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PalmBeachPost.com | Health
June 26, 2008
Brain Cancer Patient Finds a New (proton) Beam of Hope
By Carolyn Susman
PALM BEACH POST STAFF WRITER
Saturday, July 05, 2008
The word "if," as Rudyard Kipling showed us in his poem of that name, is powerful and pivotal. If Vince Baldino hadn't contracted a bad cold and sinus infection.
If he hadn't had a nasty reaction to steroid and antibiotic medication for that infection.
If he hadn't been unable to breathe, putting him in Martin Memorial Hospital where he got a CT scan which led to an MRI.
He might not have found out, for who knows how long, that he had three brain tumors sitting silently in his head.
His only clue had been a bout of double vision five years before this stunning discovery last year, but he was told he just needed reading glasses.
Baldino, 34, who lives in Stuart and works as a chef at the family restaurant, Baldino's in Tequesta, now had a fighting chance to overcome these tumors.
He underwent two surgeries last year at the University of Miami Medical Center.
The first surgery resulted in complications.
"One tumor was near his spinal sac," says his 36-year-old wife, Mary Ellen, stifling a sob.
"It put a tear in his spinal sac. He came down with spinal meningitis. He ended up recovering."
A second surgery was successful in removing more of the tumor growth.
"All the tumor had been removed except for pieces that were so microscopic the doctor couldn't get it," she says.
That's when the couple was referred for a form of radiation treatment that few have heard of: proton therapy.
The proton beam more precisely targets tumors than conventional radiation, doctors say, and it minimizes damage to healthy cells by delivering the radiation dose right to the tumor site.
Such precise targeting allows better control in sensitive areas where tumors might grow, such as the brain, eye, lung or prostate.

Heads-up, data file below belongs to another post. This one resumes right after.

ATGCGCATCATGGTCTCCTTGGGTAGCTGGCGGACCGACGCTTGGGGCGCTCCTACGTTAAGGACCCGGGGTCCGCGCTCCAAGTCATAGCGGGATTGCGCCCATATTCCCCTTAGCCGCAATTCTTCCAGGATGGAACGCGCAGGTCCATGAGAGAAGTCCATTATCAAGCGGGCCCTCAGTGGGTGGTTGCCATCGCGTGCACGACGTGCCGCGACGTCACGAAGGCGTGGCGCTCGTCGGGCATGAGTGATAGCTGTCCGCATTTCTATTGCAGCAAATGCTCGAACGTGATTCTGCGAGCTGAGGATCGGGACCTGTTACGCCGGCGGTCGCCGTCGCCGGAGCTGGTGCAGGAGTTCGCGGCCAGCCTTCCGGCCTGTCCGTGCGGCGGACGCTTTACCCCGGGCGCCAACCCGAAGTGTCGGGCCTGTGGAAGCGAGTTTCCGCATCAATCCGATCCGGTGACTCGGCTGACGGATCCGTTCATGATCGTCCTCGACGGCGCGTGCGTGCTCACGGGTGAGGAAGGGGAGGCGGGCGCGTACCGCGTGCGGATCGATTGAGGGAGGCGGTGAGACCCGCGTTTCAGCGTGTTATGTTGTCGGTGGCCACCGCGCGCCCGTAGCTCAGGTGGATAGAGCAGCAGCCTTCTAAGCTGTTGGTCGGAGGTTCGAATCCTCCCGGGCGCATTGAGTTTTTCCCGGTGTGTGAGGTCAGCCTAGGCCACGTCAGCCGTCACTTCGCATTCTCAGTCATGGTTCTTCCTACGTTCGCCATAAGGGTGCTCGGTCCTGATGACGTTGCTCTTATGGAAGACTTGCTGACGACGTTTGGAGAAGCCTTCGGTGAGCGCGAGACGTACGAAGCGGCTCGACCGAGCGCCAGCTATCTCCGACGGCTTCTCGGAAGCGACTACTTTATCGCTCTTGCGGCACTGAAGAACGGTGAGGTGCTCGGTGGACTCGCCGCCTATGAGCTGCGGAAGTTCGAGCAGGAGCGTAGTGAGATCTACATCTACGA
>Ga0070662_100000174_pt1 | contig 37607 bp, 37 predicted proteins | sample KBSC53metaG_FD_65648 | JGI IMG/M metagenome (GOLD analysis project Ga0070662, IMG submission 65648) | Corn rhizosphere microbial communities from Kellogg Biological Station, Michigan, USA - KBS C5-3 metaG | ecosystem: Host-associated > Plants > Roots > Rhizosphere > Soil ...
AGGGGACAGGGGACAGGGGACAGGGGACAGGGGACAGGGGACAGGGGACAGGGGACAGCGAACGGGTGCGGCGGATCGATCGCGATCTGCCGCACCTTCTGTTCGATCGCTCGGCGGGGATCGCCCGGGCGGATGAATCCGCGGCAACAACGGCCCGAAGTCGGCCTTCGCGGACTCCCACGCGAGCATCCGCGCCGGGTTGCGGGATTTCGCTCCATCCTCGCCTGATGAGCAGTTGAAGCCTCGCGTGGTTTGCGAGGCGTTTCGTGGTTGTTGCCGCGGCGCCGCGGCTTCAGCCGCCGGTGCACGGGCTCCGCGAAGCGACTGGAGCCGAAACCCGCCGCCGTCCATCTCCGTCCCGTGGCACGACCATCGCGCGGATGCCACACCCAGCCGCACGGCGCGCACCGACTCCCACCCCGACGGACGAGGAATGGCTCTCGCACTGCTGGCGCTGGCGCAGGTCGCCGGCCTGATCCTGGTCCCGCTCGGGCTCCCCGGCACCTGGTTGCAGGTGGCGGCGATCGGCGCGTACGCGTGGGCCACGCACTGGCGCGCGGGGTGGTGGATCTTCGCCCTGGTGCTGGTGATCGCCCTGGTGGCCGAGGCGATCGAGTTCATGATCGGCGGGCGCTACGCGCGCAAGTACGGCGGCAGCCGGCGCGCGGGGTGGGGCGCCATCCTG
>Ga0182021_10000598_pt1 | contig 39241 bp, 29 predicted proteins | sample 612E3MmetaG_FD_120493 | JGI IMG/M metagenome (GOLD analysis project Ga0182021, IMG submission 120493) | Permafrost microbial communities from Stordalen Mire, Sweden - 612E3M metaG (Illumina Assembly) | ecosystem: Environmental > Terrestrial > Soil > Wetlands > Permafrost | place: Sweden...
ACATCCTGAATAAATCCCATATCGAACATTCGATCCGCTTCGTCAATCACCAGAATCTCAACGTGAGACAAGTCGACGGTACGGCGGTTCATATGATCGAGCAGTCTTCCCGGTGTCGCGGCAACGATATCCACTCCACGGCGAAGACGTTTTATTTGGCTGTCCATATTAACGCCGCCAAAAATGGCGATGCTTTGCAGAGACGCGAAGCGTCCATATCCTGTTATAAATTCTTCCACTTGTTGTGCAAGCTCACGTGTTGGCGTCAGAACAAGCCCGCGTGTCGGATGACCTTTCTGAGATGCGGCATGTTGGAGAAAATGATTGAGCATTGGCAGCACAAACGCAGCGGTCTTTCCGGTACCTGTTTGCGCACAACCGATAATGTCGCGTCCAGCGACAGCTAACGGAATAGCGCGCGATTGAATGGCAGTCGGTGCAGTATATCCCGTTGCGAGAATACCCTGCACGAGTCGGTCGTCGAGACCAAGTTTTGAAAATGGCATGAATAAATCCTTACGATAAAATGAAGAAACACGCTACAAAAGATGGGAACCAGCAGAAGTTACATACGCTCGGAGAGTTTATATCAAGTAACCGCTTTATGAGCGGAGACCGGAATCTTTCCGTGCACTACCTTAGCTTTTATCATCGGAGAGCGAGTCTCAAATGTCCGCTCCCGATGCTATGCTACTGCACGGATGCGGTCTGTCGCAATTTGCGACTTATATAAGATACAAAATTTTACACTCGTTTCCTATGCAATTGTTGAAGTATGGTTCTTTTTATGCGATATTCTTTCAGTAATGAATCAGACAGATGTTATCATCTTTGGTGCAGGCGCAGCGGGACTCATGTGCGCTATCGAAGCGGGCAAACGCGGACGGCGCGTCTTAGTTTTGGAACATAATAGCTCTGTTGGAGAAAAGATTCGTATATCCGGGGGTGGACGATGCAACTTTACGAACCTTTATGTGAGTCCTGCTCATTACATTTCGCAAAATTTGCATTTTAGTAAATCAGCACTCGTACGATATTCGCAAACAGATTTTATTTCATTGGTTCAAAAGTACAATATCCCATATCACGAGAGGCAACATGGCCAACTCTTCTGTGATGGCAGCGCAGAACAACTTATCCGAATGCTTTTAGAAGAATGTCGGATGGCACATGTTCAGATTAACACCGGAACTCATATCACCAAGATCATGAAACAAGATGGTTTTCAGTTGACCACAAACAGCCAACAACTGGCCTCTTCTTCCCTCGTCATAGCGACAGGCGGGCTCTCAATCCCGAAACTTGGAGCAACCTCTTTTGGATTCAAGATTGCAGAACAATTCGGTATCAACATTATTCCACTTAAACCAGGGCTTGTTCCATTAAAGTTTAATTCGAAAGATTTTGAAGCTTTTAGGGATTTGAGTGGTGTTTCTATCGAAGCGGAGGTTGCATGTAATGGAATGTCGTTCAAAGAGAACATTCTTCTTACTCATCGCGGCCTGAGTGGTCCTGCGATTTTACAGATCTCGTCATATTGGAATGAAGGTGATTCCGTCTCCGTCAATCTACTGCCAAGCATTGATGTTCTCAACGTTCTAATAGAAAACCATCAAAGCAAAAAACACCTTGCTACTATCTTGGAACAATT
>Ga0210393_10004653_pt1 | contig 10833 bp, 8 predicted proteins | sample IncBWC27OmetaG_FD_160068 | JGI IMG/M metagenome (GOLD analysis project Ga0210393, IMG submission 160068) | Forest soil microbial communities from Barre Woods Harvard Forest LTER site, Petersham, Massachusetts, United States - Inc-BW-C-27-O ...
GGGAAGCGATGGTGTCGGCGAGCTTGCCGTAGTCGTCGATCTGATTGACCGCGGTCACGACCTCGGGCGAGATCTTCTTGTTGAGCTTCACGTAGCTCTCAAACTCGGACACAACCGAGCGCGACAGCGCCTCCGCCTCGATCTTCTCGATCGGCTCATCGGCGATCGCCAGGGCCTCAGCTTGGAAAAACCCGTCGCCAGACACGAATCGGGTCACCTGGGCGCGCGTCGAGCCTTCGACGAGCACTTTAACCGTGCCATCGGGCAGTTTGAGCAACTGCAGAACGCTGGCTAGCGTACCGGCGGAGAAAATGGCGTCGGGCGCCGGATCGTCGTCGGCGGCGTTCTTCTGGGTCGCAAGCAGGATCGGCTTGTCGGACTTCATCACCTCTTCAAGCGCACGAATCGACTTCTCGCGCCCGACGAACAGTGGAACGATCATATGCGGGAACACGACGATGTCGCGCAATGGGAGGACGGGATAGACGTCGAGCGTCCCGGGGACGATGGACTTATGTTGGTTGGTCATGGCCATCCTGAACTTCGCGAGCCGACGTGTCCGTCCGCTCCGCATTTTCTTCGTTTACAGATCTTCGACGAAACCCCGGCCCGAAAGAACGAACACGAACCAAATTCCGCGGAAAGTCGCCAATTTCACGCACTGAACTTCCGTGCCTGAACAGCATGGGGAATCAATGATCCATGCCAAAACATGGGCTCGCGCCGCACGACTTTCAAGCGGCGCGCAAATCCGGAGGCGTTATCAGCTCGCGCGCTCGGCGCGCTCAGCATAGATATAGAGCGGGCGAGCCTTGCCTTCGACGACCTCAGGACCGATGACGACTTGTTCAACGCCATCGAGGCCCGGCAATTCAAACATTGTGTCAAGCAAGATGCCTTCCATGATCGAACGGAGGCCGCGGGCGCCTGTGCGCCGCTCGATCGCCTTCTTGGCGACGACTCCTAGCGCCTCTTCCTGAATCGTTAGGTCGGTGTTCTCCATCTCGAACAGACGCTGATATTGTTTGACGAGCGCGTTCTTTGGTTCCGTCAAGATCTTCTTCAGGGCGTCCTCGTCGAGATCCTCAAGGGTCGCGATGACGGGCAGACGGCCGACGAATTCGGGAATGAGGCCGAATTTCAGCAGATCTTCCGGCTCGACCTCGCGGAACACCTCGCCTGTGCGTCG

"We were referred to Boston. (Massachusetts General Hospital has a proton therapy center. That's where Sen. Ted Kennedy will do the follow-up treatment for his brain cancer. It hasn't been disclosed whether he will get proton therapy, but guidelines call for conventional radiation for the type of tumor he has.)
"They didn't want to see him until six weeks after his surgery," Mary Ellen says of her husband.
"They said the treatment would be eight weeks of proton therapy twice a day. Being away from our (two) kids from November through January..."
She trails off.
"I just thought, I'm gonna go online and research it. I Googled 'proton therapy.' That's when I found Jacksonville."
She found the only proton therapy center in the southeastern United States - there are only five nationwide - The University of Florida Proton Therapy Institute, affiliated with the UF College of Medicine and the UF Shands Cancer Center.
There currently are plans to construct a multimillion-dollar proton therapy facility in Boca Raton, but construction would be years away.
Interestingly, Mary Ellen isn't the only person who found Jacksonville on her own.
"Eighty percent of our patients are self-referred," says UF Proton Therapy Institute Executive Director Stuart Klein. "At this point, we're doing very little advertising."
Maybe that's because the center now treats 100 patients a day just 19 months after opening, which Klein says makes it the fastest proton therapy startup ever.